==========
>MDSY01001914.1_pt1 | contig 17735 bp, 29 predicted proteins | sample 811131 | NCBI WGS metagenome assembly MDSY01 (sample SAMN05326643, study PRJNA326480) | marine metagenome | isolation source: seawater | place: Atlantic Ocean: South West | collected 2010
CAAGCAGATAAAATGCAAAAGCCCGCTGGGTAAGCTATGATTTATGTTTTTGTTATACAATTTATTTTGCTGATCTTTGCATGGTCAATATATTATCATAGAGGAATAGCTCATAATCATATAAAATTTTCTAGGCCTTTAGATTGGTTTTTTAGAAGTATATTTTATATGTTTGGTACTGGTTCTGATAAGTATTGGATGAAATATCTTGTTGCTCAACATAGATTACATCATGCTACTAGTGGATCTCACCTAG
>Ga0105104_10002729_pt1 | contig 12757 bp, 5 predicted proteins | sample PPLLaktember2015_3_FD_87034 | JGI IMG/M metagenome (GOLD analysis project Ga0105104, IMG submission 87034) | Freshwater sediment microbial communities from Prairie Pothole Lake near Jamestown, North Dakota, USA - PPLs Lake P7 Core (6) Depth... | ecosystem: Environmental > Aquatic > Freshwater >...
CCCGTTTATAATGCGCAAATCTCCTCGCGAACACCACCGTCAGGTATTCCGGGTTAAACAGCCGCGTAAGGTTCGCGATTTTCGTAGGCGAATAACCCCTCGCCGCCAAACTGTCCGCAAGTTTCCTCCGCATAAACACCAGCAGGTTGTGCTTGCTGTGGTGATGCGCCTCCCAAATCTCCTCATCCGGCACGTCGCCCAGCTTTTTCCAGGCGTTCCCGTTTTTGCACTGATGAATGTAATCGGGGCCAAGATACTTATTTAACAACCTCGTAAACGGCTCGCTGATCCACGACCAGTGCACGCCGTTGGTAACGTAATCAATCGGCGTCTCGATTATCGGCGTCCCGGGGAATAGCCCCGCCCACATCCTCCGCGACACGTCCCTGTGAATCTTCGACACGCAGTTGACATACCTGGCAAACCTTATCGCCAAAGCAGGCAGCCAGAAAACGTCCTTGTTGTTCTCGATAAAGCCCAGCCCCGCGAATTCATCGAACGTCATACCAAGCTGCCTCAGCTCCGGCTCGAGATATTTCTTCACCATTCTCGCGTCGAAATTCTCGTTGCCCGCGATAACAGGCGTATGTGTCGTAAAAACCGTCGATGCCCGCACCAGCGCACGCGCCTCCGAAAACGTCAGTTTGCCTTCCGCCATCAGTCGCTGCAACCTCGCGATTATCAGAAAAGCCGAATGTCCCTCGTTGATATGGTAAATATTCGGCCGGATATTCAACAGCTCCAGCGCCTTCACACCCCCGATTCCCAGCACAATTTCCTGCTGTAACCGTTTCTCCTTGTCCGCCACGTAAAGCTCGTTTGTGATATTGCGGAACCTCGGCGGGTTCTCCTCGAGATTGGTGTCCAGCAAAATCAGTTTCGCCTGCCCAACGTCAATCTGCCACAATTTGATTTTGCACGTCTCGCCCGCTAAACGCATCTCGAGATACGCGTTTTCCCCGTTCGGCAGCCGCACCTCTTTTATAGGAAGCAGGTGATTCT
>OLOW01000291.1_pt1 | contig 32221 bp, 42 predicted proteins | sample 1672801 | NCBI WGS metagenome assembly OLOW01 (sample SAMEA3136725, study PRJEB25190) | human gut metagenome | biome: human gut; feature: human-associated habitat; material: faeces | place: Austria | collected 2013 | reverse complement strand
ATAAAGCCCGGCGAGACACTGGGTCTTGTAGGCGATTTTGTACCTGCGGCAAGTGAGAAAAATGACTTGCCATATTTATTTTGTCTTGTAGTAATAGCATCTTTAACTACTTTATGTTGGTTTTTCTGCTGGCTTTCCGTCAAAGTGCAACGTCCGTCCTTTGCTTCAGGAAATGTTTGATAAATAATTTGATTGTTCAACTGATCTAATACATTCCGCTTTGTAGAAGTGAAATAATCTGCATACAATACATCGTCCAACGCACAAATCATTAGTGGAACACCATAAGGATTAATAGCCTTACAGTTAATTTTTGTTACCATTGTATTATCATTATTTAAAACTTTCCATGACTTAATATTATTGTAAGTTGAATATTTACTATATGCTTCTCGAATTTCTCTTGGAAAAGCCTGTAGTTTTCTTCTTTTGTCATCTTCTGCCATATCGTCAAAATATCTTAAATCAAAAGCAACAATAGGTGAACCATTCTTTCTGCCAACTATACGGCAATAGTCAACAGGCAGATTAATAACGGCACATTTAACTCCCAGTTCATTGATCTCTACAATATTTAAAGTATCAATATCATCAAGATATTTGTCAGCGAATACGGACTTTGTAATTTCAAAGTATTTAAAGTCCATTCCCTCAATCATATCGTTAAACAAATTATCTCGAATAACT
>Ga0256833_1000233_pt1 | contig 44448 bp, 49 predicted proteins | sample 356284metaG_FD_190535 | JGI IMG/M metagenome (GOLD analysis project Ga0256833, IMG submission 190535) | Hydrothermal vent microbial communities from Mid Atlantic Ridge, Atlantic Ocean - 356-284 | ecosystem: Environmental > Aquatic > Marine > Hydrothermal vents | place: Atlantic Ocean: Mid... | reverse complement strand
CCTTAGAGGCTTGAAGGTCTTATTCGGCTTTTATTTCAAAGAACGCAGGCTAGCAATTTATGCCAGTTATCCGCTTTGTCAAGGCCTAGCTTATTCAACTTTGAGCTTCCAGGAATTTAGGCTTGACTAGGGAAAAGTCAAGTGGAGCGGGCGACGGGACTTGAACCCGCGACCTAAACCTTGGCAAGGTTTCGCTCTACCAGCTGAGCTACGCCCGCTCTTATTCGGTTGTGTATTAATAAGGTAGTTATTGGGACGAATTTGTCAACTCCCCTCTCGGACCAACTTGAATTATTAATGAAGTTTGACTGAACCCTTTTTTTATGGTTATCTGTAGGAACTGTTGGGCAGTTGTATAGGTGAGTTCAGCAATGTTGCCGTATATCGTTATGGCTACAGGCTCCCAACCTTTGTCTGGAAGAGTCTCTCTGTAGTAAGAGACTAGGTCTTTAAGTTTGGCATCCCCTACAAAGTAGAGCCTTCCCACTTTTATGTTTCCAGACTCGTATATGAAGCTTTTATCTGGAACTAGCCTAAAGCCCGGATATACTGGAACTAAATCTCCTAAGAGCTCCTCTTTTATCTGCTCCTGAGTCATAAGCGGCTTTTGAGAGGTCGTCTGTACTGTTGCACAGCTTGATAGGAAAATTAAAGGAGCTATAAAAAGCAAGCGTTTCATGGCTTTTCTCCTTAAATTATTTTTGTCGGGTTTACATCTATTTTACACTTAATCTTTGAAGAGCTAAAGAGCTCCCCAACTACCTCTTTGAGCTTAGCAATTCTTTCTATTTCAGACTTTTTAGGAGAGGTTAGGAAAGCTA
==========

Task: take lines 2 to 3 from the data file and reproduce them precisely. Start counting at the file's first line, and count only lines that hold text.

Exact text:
CAAGCAGATAAAATGCAAAAGCCCGCTGGGTAAGCTATGATTTATGTTTTTGTTATACAATTTATTTTGCTGATCTTTGCATGGTCAATATATTATCATAGAGGAATAGCTCATAATCATATAAAATTTTCTAGGCCTTTAGATTGGTTTTTTAGAAGTATATTTTATATGTTTGGTACTGGTTCTGATAAGTATTGGATGAAATATCTTGTTGCTCAACATAGATTACATCATGCTACTAGTGGATCTCACCTAG
>Ga0105104_10002729_pt1 | contig 12757 bp, 5 predicted proteins | sample PPLLaktember2015_3_FD_87034 | JGI IMG/M metagenome (GOLD analysis project Ga0105104, IMG submission 87034) | Freshwater sediment microbial communities from Prairie Pothole Lake near Jamestown, North Dakota, USA - PPLs Lake P7 Core (6) Depth... | ecosystem: Environmental > Aquatic > Freshwater >...